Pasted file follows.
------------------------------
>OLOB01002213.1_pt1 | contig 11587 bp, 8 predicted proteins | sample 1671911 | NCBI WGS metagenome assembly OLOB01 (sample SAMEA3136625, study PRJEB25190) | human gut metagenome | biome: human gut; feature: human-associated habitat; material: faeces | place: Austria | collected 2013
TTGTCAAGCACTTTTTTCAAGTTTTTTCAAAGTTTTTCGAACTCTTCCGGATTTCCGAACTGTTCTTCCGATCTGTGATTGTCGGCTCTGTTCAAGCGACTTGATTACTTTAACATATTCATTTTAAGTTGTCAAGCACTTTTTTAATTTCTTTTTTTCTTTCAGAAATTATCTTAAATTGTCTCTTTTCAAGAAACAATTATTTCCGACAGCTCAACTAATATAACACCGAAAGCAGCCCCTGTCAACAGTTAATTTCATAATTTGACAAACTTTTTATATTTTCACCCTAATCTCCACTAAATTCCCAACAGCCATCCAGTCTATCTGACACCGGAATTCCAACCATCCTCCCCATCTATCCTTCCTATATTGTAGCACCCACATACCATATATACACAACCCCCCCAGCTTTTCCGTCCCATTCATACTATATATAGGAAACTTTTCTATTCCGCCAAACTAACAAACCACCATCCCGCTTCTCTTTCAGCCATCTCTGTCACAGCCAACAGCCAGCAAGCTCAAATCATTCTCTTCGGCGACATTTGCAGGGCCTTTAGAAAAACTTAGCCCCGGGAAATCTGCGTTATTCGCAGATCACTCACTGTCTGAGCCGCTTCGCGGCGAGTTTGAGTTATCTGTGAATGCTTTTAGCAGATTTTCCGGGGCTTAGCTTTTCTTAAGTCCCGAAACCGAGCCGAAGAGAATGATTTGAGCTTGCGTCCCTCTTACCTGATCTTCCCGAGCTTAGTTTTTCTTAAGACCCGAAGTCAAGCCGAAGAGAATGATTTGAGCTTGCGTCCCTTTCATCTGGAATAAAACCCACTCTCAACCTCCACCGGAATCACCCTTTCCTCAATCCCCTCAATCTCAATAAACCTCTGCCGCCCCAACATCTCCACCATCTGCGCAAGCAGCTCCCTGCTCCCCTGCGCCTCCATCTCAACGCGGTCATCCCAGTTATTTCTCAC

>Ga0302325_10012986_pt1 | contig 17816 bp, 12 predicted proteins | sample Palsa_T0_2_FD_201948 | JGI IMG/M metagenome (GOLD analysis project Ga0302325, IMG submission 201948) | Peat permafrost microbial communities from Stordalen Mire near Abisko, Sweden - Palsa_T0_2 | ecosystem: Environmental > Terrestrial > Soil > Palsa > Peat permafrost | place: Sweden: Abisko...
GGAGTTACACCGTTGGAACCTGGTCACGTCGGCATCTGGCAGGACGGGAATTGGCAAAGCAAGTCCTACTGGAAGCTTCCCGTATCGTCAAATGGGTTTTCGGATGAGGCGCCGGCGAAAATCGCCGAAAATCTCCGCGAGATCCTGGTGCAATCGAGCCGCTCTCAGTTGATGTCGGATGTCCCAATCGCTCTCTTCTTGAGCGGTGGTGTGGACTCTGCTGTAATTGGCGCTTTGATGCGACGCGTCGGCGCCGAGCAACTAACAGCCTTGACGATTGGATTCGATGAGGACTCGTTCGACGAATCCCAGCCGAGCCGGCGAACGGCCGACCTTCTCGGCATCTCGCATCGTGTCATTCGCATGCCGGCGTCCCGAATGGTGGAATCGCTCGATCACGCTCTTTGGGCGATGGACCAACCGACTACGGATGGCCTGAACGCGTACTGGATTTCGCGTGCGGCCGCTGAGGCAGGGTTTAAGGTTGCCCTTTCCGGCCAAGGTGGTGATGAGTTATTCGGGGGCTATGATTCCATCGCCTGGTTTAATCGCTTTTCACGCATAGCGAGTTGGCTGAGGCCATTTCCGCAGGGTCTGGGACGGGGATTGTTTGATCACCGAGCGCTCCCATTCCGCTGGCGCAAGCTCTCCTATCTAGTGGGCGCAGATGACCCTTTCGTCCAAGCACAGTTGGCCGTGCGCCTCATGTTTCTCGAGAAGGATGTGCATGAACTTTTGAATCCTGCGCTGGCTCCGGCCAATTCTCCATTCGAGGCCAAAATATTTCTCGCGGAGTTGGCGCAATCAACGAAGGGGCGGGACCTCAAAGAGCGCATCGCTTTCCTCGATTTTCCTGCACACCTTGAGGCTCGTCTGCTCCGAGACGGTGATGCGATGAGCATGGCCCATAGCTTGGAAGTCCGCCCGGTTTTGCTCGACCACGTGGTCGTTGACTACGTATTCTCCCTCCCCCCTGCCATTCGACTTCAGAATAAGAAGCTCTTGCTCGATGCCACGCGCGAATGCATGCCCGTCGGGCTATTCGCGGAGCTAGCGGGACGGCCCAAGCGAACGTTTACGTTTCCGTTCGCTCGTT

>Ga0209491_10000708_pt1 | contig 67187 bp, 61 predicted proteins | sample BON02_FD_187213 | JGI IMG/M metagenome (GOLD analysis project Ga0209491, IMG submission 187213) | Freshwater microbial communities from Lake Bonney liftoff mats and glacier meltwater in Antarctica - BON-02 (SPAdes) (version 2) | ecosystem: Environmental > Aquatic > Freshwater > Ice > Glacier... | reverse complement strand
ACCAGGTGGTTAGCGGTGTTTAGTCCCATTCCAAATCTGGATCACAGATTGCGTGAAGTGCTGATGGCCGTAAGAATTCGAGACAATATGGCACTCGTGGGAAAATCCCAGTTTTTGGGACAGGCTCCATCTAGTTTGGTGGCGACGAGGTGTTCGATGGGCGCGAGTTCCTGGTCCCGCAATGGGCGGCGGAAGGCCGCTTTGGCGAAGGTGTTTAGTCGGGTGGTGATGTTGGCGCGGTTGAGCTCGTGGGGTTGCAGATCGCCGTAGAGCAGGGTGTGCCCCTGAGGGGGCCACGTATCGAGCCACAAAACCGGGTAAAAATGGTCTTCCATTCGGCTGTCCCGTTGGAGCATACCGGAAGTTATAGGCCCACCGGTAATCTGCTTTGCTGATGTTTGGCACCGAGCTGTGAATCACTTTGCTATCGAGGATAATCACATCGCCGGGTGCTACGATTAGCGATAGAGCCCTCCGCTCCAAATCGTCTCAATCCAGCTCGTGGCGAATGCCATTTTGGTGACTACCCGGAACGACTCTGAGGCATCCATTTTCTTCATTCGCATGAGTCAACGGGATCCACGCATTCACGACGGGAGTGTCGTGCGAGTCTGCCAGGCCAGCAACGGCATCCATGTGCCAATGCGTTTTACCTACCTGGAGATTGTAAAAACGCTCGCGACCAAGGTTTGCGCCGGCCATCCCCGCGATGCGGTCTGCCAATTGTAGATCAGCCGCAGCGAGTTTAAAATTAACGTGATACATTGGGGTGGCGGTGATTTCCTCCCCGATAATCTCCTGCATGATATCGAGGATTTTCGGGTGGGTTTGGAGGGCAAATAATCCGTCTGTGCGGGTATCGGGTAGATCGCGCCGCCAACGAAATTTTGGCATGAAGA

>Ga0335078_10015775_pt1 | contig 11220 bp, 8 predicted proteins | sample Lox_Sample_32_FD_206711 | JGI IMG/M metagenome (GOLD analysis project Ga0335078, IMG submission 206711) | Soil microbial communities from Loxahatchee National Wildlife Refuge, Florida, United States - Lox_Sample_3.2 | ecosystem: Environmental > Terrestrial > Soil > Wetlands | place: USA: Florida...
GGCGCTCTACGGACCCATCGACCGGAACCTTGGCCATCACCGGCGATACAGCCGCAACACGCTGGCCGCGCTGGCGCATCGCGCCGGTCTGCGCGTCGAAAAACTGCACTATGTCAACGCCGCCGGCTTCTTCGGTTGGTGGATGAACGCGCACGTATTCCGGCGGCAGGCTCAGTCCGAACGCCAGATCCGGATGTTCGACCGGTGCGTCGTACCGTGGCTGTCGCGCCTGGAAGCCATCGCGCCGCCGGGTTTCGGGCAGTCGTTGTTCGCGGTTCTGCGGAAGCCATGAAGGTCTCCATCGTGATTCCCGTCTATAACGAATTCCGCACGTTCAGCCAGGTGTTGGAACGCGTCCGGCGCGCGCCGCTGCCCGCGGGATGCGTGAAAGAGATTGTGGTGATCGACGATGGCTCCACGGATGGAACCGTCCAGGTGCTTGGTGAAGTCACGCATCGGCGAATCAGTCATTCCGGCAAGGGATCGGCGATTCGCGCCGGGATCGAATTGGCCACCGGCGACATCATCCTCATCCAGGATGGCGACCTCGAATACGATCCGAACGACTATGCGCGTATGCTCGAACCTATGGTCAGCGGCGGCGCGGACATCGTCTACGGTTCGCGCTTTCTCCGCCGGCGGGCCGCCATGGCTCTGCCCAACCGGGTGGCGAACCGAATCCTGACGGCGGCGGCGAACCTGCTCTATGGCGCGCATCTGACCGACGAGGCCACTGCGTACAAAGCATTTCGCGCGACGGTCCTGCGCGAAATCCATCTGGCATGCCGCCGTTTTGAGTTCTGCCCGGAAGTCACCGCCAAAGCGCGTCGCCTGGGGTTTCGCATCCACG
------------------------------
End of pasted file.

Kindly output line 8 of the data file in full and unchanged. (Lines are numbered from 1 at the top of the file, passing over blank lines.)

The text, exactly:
GGCGCTCTACGGACCCATCGACCGGAACCTTGGCCATCACCGGCGATACAGCCGCAACACGCTGGCCGCGCTGGCGCATCGCGCCGGTCTGCGCGTCGAAAAACTGCACTATGTCAACGCCGCCGGCTTCTTCGGTTGGTGGATGAACGCGCACGTATTCCGGCGGCAGGCTCAGTCCGAACGCCAGATCCGGATGTTCGACCGGTGCGTCGTACCGTGGCTGTCGCGCCTGGAAGCCATCGCGCCGCCGGGTTTCGGGCAGTCGTTGTTCGCGGTTCTGCGGAAGCCATGAAGGTCTCCATCGTGATTCCCGTCTATAACGAATTCCGCACGTTCAGCCAGGTGTTGGAACGCGTCCGGCGCGCGCCGCTGCCCGCGGGATGCGTGAAAGAGATTGTGGTGATCGACGATGGCTCCACGGATGGAACCGTCCAGGTGCTTGGTGAAGTCACGCATCGGCGAATCAGTCATTCCGGCAAGGGATCGGCGATTCGCGCCGGGATCGAATTGGCCACCGGCGACATCATCCTCATCCAGGATGGCGACCTCGAATACGATCCGAACGACTATGCGCGTATGCTCGAACCTATGGTCAGCGGCGGCGCGGACATCGTCTACGGTTCGCGCTTTCTCCGCCGGCGGGCCGCCATGGCTCTGCCCAACCGGGTGGCGAACCGAATCCTGACGGCGGCGGCGAACCTGCTCTATGGCGCGCATCTGACCGACGAGGCCACTGCGTACAAAGCATTTCGCGCGACGGTCCTGCGCGAAATCCATCTGGCATGCCGCCGTTTTGAGTTCTGCCCGGAAGTCACCGCCAAAGCGCGTCGCCTGGGGTTTCGCATCCACG